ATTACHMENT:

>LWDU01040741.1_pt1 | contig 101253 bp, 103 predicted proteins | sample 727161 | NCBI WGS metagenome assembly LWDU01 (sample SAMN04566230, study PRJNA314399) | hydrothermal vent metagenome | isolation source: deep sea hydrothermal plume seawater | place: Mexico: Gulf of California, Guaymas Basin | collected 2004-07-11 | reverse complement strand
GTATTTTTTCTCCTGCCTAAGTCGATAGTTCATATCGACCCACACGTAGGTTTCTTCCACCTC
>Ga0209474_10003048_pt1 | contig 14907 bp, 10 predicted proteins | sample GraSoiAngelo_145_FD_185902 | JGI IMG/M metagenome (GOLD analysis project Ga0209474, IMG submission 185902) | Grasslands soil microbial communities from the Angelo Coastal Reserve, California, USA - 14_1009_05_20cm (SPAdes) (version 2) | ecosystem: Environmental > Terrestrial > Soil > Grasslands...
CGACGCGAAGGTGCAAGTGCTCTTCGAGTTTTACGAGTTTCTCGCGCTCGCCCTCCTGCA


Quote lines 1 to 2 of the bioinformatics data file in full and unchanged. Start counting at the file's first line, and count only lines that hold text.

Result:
>LWDU01040741.1_pt1 | contig 101253 bp, 103 predicted proteins | sample 727161 | NCBI WGS metagenome assembly LWDU01 (sample SAMN04566230, study PRJNA314399) | hydrothermal vent metagenome | isolation source: deep sea hydrothermal plume seawater | place: Mexico: Gulf of California, Guaymas Basin | collected 2004-07-11 | reverse complement strand
GTATTTTTTCTCCTGCCTAAGTCGATAGTTCATATCGACCCACACGTAGGTTTCTTCCACCTC